After Apple pulling, and then returning, its products to the EPEAT green certified list, comes the news that all of Apple’s laptop models, including the MacBook Pro with Retina Display, have been awarded with EPEAT’s gold rating. Or did Apple just go ahead and give themselves that rating?
First, we had a report from electronista, saying all of Apple’s laptop models had been awarded the EPEAT “gold” rating. The article said, “Interestingly, even the Retina MBP gets full points for “Product longevity/life cycle extension,” an acknowledgement (perhaps) that the company’s use of custom batteries and the new fused display is likely (though there will still be exceptions) to decrease the likelihood of defect, which may offset the new machines’ lack of easy interior repair.”
Numerous government officials probably most notably the mayor of San Francisco have greeted the news of Apple’s return to EPEAT certification warmly, which I guess means that San Francisco, the federal government, and other “environmentally concerned” parties can go back to putting Apple products on the “buy” list. Happy, happy, joy, joy!
But wait a minute. Apple hasn’t changed a damn thing about the way they make their laptops. All they did was just put them back on the EPEAT list. But you’re thinking to yourself, “Self, now that they have that gold rating thingee on their listing, the skies are gonna clear up, and the water will run pure, and the landfills will no longer be poisoned, right?” Not so fast green believer!
The Loop has an interesting note from Fortune, where Barbara Kyle, the ETBC’s National Coordinator said:
“It’s important to understand that the manufacturers grade themselves against the EPEAT criteria first, and then EPEAT conducts a review of this grading. That EPEAT review has not yet occurred. They can require the manufacturers to remove any product from the registry if it is not found to conform to the IEEE standard.”
Kyle says issues with criteria for EPEAT’s “Design for End of Life” may prohibit the use of glue to attach the battery to the casing as has been seen on the Retina MacBook Pro.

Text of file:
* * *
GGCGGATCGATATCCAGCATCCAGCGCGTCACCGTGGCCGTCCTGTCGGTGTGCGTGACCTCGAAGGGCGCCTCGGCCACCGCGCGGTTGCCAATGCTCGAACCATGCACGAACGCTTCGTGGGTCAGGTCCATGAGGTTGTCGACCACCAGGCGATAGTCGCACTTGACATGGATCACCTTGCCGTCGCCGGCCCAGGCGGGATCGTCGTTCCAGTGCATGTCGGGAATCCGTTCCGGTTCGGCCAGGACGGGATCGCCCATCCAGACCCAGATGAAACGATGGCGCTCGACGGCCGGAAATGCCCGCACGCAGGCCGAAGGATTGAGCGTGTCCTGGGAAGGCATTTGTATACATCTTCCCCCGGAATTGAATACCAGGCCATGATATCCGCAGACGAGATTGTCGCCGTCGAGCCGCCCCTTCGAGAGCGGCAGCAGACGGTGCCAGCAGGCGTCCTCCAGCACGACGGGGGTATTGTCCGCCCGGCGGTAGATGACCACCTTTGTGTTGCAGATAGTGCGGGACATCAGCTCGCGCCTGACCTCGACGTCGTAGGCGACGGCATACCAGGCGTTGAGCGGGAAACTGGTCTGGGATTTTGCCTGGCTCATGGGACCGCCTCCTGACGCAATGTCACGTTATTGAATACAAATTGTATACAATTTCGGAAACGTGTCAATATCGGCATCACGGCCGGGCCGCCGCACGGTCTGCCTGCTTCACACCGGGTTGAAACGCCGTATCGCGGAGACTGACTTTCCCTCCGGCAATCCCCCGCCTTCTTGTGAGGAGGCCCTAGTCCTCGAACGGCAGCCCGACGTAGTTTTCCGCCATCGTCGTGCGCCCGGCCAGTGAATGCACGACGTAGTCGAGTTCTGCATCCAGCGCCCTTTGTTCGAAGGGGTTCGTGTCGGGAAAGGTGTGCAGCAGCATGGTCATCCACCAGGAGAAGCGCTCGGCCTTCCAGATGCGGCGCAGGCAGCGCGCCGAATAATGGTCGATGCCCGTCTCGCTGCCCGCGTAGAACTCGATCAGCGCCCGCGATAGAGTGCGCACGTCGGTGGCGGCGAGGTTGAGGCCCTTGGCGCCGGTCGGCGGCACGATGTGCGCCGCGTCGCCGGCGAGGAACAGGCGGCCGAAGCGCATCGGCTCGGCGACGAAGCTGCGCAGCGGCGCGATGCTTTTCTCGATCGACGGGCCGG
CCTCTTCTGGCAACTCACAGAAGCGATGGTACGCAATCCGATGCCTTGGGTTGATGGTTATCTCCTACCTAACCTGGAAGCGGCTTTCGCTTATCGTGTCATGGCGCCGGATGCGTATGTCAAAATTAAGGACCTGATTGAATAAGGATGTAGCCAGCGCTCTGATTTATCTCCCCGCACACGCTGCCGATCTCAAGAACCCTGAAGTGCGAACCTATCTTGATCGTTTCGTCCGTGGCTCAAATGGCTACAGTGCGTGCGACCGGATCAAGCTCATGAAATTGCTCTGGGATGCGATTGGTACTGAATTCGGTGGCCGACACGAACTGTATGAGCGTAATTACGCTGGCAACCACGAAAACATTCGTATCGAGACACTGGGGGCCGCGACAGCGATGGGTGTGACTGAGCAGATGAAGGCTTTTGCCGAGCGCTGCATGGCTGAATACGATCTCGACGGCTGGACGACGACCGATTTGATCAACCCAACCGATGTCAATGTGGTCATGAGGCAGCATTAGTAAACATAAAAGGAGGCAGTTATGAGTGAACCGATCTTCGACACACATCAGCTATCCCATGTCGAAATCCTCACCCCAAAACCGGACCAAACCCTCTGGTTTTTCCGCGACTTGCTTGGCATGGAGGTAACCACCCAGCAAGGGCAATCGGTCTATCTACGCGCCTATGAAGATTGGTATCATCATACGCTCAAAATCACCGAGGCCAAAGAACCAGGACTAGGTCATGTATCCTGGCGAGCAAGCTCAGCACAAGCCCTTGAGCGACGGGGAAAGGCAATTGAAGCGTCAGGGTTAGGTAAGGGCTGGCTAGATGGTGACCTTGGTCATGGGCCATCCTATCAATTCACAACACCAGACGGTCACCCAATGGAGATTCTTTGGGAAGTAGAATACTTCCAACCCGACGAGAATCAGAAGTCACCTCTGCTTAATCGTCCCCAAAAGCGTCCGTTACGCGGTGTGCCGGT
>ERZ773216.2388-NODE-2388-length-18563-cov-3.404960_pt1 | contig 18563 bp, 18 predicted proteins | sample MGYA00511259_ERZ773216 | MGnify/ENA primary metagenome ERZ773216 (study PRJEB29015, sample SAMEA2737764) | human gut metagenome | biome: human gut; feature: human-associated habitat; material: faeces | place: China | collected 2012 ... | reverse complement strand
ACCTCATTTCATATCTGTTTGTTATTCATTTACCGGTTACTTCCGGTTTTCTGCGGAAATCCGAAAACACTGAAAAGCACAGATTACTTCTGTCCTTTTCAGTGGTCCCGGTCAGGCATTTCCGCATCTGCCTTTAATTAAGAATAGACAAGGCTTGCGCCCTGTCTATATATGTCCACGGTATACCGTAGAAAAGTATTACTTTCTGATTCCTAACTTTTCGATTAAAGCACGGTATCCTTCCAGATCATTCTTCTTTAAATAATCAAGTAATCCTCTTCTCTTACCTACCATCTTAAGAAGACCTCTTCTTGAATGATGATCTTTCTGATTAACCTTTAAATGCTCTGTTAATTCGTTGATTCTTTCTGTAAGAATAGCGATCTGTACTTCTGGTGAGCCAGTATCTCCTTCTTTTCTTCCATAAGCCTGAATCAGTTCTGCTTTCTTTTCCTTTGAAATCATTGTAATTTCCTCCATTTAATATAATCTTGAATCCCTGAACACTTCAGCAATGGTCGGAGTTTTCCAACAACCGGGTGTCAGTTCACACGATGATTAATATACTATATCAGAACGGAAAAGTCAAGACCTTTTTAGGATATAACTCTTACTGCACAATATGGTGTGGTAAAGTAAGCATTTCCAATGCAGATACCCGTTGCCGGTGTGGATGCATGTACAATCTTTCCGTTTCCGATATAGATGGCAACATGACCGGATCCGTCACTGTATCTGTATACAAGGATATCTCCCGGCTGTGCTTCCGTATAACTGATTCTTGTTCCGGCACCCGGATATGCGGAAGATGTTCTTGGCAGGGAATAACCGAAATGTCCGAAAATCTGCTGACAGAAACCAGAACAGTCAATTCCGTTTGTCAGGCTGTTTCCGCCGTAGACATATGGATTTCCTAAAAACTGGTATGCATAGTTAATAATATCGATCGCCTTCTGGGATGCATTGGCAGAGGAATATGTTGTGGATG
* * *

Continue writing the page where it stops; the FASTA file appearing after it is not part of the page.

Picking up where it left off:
So, Apple put themselves back on the list, and went ahead and stuck that gold star on their laptops themselves? But… Isn’t that a little, I don’t know, wrong?
Apparently not, look at her statement, “They can require the manufacturers to remove any product from the registry if it is not found to conform to the IEEE standard.” So, if it doesn’t meet the requirements, with say, batteries that are glued into place, it’ll be taken from the list, right? Guess we’ll see.
Seems a little wrong to me that an organization like EPEAT would just say to a manufacturer, “Go ahead and put your product on our approved list, give it a gold star if you think it deserves one. Then we’ll check your product and if it turns out it’s not quite as environmentally safe as you say it is, we’ll take it off the list.” Isn’t that like a 3rd grade teacher telling the class, “Go ahead and grade your math test yourself. Give yourself an A if you’d like, I’ll get around to checking them sometime soon…”
EPEAT has issued a statement welcoming the prodigal Apple back to the fold, and said that it “looks forward to Apple’s strong and creative thoughts on ongoing standards development.” Is this another way of saying, “Tell us how you want this to look, and we’ll mold it that way?”
EPEAT CEO Robert Frisbee wrote that EPEAT, “must reward new directions for both design and sustainability, simultaneously supporting the environment and the market for all manufacturers’ … high-performance products.”
It sounds like Frisbee is bowing to Apple a bit when he says that it’s “critical” that the organization support “timely standards development … and the current refresh of the PC/Display standard.”
So, if Apple does it, it must be the right way to do it? This will be an interesting list to keep our eye on, we’ll also be monitoring any changes to the EPEAT standards. Good for the environment, or good for Apple?